October 17, 2018
Traditional laxatives are recommended as first-line agents to treat patients with a confirmed diagnosis of opioid-induced constipation (OIC), according to a new guideline from the American Gastroenterological Association ...

Research assesses geographic distribution of new antibiotics following market introduction

October 16, 2018
There is a growing need for new antibiotics to help combat the looming threat of antimicrobial resistance. According to a new study conducted by researchers at the Center for Disease Dynamics, Economics & Policy (CDDEP) with ...

Health insurer policies may discourage use of non-opioid alternatives for lower back pain

October 5, 2018
Public and private health insurance policies in the U.S. are missing important opportunities to encourage the use of physical therapy, psychological counseling and other non-drug alternatives to opioid medication for treating ...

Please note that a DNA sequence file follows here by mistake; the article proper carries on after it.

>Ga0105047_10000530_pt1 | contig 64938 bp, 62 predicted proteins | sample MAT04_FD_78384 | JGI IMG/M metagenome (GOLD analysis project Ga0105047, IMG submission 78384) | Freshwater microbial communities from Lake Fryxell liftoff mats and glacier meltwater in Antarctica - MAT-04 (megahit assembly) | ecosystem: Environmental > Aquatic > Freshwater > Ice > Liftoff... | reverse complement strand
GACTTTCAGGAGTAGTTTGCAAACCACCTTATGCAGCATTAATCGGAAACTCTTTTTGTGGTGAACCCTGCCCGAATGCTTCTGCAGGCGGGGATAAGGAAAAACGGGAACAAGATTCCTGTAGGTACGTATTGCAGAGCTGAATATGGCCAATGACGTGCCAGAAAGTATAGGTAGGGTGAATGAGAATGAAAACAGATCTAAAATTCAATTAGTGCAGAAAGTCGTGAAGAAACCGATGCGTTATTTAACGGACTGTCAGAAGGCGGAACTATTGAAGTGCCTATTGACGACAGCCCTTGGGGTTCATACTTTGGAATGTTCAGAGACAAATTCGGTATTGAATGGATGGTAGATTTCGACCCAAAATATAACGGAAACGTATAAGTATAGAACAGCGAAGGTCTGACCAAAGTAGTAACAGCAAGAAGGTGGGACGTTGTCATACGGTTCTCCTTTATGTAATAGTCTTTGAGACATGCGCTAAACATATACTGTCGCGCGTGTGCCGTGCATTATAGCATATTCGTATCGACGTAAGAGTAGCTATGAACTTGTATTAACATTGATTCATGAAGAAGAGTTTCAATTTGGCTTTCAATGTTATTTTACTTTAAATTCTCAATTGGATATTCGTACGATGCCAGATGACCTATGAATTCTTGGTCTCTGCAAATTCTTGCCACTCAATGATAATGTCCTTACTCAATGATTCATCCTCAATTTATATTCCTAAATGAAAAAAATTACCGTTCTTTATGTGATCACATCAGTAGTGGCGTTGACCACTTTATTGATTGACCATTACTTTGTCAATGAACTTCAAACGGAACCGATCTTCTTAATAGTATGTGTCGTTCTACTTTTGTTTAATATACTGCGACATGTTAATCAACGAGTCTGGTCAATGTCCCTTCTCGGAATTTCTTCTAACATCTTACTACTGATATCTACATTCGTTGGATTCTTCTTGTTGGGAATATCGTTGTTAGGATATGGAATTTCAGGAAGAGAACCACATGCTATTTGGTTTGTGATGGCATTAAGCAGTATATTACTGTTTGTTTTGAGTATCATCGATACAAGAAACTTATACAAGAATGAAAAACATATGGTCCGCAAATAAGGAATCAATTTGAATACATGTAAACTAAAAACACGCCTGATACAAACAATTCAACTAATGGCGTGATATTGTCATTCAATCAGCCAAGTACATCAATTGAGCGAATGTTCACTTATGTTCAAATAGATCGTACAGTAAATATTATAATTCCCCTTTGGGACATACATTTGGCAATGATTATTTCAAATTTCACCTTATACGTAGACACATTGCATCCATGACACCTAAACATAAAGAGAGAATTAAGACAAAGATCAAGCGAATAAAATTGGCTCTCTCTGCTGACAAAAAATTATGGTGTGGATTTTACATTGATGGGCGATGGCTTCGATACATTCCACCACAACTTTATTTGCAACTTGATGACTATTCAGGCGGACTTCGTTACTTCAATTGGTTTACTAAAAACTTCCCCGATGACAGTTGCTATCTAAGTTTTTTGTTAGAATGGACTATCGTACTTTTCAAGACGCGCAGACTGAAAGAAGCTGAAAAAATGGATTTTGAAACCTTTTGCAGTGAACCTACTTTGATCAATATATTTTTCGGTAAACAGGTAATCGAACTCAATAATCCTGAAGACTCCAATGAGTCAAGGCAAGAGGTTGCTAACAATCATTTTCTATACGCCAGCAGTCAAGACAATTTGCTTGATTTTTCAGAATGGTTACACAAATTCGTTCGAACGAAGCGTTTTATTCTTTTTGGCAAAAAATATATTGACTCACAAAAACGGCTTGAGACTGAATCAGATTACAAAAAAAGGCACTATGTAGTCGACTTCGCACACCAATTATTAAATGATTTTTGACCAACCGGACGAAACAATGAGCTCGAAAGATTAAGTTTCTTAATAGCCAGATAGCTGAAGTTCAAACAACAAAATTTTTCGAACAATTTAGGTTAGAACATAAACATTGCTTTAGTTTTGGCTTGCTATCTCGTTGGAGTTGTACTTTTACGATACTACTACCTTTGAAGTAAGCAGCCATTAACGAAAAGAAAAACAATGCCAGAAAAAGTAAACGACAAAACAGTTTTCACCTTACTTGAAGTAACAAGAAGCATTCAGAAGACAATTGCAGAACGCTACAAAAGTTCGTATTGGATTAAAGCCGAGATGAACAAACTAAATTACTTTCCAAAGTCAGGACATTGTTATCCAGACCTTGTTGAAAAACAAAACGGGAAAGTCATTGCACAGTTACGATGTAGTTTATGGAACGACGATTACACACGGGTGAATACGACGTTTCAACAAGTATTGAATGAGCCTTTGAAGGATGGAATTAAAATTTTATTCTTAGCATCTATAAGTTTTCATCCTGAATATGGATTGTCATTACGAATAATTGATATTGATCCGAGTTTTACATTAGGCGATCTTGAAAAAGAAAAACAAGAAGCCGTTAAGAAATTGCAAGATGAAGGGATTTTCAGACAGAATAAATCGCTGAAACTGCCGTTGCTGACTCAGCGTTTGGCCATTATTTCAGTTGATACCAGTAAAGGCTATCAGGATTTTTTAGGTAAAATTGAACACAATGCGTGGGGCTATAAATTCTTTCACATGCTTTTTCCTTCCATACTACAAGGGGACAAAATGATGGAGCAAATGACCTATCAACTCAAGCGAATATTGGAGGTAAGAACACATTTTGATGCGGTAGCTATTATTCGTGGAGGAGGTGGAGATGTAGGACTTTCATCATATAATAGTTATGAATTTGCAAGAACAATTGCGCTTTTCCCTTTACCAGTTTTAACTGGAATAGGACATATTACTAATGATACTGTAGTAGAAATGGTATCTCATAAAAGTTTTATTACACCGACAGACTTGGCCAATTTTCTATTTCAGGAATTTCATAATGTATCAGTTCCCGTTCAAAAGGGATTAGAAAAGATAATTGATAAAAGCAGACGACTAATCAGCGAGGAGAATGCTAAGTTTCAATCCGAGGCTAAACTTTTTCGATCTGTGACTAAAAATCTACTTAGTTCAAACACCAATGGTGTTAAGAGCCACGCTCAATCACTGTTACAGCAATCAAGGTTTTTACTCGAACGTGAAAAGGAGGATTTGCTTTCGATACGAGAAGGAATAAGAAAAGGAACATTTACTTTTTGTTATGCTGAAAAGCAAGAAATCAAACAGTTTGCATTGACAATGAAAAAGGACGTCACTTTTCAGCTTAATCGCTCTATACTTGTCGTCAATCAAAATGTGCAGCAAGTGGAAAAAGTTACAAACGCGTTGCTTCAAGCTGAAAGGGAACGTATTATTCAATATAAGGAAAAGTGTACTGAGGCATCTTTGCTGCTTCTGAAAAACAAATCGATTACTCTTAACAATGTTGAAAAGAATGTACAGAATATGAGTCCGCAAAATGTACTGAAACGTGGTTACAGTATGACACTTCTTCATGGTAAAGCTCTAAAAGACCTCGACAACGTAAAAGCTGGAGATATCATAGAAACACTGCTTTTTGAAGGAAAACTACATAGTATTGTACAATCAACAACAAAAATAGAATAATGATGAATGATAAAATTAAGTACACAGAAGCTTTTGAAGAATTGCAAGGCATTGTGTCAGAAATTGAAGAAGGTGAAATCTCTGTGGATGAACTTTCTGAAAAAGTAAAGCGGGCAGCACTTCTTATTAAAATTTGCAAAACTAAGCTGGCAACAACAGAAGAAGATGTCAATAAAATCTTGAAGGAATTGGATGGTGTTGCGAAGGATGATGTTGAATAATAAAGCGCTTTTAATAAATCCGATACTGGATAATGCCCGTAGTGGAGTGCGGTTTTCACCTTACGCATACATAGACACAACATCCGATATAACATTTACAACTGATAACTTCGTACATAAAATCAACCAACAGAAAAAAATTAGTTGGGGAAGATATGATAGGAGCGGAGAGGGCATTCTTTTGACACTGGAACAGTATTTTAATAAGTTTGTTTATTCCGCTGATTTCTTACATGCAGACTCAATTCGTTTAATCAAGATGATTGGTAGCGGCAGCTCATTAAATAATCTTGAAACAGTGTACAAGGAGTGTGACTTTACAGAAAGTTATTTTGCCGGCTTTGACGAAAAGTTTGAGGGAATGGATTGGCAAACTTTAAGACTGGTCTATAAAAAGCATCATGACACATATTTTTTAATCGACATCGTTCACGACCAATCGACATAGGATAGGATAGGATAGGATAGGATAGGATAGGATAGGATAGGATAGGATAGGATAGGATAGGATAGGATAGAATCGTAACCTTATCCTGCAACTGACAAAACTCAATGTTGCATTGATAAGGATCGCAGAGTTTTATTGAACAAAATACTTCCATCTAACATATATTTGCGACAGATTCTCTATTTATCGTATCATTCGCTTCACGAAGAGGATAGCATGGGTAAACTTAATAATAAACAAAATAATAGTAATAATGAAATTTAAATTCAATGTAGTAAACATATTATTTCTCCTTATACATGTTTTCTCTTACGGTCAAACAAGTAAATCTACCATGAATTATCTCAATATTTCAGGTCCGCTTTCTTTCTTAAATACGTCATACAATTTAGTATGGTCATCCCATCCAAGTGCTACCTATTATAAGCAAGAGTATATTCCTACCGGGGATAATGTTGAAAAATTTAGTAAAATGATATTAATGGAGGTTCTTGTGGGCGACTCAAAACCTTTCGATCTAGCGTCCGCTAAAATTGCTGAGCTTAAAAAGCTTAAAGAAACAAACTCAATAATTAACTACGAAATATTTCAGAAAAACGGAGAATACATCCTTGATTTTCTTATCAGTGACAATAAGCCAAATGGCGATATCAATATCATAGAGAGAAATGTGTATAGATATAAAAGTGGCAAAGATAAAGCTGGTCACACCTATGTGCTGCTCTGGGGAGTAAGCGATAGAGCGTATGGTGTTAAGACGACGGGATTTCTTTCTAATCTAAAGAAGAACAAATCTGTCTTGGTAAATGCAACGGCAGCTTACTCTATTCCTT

Opioid overdoses, depression linked

October 3, 2018
The link between mental health disorders and substance abuse is well-documented. Nearly one in 12 adults in the U.S is depressed, and opioid-related deaths are skyrocketing. As these numbers continue to climb, some mental ...

Do price spikes on some generic drugs indicate problems in the market?

October 1, 2018
A new USC study reports that sudden price spikes for some generic drugs—such as the recently reported increases of a decades-old generic heart medication and an antibiotic—are becoming more common.

Reclassification recommendations for drug in 'magic mushrooms'

September 26, 2018
In an evaluation of the safety and abuse research on the drug in hallucinogenic mushrooms, Johns Hopkins researchers suggest that if it clears phase III clinical trials, psilocybin should be re-categorized from a schedule ...

0 comments

Please sign in to add a comment. Registration is free, and takes less than a minute. Read more

Click here to reset your password.
Sign in to get notified via email when new comments are made.